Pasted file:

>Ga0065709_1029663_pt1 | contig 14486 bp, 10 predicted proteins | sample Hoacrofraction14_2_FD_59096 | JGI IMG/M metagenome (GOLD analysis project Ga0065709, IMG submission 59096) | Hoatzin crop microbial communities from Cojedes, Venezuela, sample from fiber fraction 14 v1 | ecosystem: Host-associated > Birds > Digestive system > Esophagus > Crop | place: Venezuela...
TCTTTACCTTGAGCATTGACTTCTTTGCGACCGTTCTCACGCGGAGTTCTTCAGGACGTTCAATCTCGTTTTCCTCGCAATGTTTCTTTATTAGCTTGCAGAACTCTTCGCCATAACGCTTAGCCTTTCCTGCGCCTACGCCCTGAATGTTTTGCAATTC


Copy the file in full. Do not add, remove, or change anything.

>Ga0065709_1029663_pt1 | contig 14486 bp, 10 predicted proteins | sample Hoacrofraction14_2_FD_59096 | JGI IMG/M metagenome (GOLD analysis project Ga0065709, IMG submission 59096) | Hoatzin crop microbial communities from Cojedes, Venezuela, sample from fiber fraction 14 v1 | ecosystem: Host-associated > Birds > Digestive system > Esophagus > Crop | place: Venezuela...
TCTTTACCTTGAGCATTGACTTCTTTGCGACCGTTCTCACGCGGAGTTCTTCAGGACGTTCAATCTCGTTTTCCTCGCAATGTTTCTTTATTAGCTTGCAGAACTCTTCGCCATAACGCTTAGCCTTTCCTGCGCCTACGCCCTGAATGTTTTGCAATTC